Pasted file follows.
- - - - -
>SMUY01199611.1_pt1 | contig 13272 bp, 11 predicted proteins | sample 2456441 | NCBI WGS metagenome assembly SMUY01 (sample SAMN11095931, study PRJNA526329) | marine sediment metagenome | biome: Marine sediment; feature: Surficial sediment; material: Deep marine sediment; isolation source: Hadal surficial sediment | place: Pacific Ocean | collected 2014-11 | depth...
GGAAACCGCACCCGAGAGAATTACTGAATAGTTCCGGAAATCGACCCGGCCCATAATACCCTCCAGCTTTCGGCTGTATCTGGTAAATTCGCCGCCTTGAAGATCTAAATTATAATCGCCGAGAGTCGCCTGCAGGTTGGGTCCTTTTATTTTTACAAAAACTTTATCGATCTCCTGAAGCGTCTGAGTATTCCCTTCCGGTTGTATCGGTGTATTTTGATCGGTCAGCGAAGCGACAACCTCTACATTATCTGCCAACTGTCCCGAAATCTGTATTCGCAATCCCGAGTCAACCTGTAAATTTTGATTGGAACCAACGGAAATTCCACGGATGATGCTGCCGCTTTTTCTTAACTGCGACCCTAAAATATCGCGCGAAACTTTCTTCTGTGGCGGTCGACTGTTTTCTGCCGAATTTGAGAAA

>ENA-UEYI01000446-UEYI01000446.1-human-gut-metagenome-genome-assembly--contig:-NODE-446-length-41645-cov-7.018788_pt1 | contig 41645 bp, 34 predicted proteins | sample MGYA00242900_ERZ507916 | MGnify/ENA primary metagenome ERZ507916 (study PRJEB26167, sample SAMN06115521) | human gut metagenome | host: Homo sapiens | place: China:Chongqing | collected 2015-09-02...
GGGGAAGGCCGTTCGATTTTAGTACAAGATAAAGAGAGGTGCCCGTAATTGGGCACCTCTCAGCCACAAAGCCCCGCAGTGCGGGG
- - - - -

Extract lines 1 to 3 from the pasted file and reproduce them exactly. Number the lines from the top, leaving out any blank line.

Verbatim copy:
>SMUY01199611.1_pt1 | contig 13272 bp, 11 predicted proteins | sample 2456441 | NCBI WGS metagenome assembly SMUY01 (sample SAMN11095931, study PRJNA526329) | marine sediment metagenome | biome: Marine sediment; feature: Surficial sediment; material: Deep marine sediment; isolation source: Hadal surficial sediment | place: Pacific Ocean | collected 2014-11 | depth...
GGAAACCGCACCCGAGAGAATTACTGAATAGTTCCGGAAATCGACCCGGCCCATAATACCCTCCAGCTTTCGGCTGTATCTGGTAAATTCGCCGCCTTGAAGATCTAAATTATAATCGCCGAGAGTCGCCTGCAGGTTGGGTCCTTTTATTTTTACAAAAACTTTATCGATCTCCTGAAGCGTCTGAGTATTCCCTTCCGGTTGTATCGGTGTATTTTGATCGGTCAGCGAAGCGACAACCTCTACATTATCTGCCAACTGTCCCGAAATCTGTATTCGCAATCCCGAGTCAACCTGTAAATTTTGATTGGAACCAACGGAAATTCCACGGATGATGCTGCCGCTTTTTCTTAACTGCGACCCTAAAATATCGCGCGAAACTTTCTTCTGTGGCGGTCGACTGTTTTCTGCCGAATTTGAGAAA

>ENA-UEYI01000446-UEYI01000446.1-human-gut-metagenome-genome-assembly--contig:-NODE-446-length-41645-cov-7.018788_pt1 | contig 41645 bp, 34 predicted proteins | sample MGYA00242900_ERZ507916 | MGnify/ENA primary metagenome ERZ507916 (study PRJEB26167, sample SAMN06115521) | human gut metagenome | host: Homo sapiens | place: China:Chongqing | collected 2015-09-02...